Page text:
But I actually have both the Softrock Lite II and Softrock RXTX 6.3 here to be built. They have been in my drawer now for more than half a year but some days ago I started building again on the lite for 30m and no problems so far. I even managed to solder the SOIC chips ! I have been using the QS1R receiver that is some what more expensive SDR than these for some years now, but I really looking forward to use a radio that I have built myself and using only open source software !

Saturday, January 22, 2011

A 20 W Dummy Load

This time I have built a dummy load. I got this design from Elecraft. It is 8 100 ohm resistors rated for 3 W each. 4 in parallel first that gives 25 ohm and then in serial with another batch, so in total 50 ohm. I can also measure the voltage and use a graph to find the corresponding power. Max power should be 20 W.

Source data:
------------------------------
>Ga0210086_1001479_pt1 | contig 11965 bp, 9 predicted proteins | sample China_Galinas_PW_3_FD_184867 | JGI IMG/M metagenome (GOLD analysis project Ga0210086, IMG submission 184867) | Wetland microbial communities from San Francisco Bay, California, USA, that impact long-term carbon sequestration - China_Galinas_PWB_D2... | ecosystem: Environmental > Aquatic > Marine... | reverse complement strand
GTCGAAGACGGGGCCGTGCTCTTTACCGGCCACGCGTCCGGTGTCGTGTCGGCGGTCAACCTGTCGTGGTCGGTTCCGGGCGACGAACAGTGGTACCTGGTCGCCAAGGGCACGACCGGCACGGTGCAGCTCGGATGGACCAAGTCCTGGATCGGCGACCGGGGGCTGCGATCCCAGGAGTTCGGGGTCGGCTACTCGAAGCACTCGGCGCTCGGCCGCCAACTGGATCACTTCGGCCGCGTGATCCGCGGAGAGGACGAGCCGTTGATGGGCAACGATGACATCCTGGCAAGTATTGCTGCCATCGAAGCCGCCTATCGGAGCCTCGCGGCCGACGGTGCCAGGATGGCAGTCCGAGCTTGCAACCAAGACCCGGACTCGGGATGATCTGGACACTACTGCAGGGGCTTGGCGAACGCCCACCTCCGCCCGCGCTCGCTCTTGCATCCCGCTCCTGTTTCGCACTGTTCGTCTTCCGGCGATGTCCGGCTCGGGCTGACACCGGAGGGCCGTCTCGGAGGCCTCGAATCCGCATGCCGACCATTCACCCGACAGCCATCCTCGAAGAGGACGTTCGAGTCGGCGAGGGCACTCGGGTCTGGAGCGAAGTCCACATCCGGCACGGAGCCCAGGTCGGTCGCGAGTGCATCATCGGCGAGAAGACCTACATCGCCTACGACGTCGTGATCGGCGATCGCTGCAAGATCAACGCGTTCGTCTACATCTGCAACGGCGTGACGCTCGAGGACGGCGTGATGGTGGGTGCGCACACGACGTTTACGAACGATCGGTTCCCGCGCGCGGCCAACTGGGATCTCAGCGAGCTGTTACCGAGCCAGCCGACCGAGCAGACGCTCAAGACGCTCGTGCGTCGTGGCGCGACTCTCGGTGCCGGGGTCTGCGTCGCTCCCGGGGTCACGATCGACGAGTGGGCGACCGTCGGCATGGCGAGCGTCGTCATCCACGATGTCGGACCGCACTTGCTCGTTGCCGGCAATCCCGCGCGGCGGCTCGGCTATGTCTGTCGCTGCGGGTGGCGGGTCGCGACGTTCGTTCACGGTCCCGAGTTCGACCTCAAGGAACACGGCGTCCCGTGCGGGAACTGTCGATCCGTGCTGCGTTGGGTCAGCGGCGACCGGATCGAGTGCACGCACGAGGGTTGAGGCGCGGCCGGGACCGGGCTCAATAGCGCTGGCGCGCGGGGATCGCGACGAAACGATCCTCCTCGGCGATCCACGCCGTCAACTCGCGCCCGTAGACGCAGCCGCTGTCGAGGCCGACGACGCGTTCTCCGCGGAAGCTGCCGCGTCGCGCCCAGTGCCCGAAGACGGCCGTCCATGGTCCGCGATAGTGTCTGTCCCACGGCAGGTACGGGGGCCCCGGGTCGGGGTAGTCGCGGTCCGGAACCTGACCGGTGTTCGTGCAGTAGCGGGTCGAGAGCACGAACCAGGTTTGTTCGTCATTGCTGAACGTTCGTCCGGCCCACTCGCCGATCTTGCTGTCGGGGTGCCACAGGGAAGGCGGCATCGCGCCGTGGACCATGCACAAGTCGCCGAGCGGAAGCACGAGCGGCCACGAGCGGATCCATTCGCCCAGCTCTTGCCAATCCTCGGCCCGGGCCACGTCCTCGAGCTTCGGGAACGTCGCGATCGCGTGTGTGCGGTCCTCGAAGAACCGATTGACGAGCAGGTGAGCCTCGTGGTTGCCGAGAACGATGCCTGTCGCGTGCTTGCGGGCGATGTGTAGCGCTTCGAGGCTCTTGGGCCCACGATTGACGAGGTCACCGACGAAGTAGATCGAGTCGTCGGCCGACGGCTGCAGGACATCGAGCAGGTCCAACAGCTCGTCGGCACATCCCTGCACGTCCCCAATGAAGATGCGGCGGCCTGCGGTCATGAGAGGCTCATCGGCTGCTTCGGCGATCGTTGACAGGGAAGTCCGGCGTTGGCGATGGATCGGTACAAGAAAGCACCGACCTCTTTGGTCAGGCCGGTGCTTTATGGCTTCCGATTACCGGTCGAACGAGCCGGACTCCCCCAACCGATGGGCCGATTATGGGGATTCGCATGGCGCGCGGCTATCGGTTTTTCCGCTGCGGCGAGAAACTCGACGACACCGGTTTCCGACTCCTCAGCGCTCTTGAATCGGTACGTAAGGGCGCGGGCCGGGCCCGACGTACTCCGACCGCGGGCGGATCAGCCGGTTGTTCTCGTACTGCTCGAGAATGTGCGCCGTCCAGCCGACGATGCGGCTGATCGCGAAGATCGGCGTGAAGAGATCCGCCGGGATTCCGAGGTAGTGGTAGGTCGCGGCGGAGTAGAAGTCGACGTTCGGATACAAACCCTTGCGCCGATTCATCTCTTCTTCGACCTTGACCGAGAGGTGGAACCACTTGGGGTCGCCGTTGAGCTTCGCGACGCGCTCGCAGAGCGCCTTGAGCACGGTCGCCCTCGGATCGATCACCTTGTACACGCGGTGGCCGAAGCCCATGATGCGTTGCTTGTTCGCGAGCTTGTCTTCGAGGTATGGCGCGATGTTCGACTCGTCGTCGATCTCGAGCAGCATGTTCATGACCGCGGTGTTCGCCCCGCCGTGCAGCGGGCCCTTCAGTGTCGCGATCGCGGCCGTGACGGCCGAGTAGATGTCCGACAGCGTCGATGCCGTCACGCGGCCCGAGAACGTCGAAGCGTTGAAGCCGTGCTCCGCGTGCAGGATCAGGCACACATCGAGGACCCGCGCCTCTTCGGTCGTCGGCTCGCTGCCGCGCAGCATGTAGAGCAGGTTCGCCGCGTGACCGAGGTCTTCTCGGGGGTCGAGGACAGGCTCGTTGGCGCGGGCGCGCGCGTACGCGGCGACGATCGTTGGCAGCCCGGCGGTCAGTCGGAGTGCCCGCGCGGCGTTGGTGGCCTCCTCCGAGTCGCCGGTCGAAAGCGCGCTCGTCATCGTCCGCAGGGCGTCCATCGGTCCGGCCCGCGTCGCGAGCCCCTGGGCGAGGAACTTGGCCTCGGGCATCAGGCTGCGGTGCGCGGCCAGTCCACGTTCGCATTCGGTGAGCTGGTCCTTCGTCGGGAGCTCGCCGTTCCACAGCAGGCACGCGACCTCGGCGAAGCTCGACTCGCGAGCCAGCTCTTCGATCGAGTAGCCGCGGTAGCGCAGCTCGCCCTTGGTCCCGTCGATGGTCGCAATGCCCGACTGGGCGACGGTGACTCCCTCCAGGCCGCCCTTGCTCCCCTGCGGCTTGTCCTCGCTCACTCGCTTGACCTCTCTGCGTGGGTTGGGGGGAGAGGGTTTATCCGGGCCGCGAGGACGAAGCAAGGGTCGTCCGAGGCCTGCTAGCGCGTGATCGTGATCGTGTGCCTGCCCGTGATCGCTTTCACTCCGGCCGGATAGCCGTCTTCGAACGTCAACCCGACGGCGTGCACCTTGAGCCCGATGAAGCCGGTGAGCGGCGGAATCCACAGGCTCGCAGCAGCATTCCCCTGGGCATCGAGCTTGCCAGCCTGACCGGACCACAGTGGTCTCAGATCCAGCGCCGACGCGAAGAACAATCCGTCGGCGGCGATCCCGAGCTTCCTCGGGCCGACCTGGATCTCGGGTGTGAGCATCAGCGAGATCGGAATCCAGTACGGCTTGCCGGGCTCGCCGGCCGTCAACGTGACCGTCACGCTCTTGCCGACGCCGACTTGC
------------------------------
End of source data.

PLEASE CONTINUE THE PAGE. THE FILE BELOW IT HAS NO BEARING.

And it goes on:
Here is a few pictures:





And by the way, the box is from IKEA.

Monday, January 17, 2011

Test equipment - LC and multi



The number of test equipment here continues to grow. This time it is a LC meter. The circuit I built  is more or less similar to this one:

http://ironbark.bendigo.latrobe.edu.au/~rice/lc/

A big thanks to Göran SM5AWU that had a kit with components that I bought. He also had done the PCB and drilled the holes for me.





I have also bought me a new multimeter. It´s the Vichy VC99 made in China. I bought it on Ebay for $30 including shipping. It has a few more features compared to the one I had before, like auto ranging, frequency counter, transistor and diode testing etc. It´s a little bit too plastic to feel really good, but at a good price I guess. I have not used it so much so far, but already found some minor issues, like it beeps very loud when it auto shut downs and the continuity tester is slow compared to the old multimeter. Maybe I can change the first behavior if I read the manual. I will continue to use both of them. A good buy overall!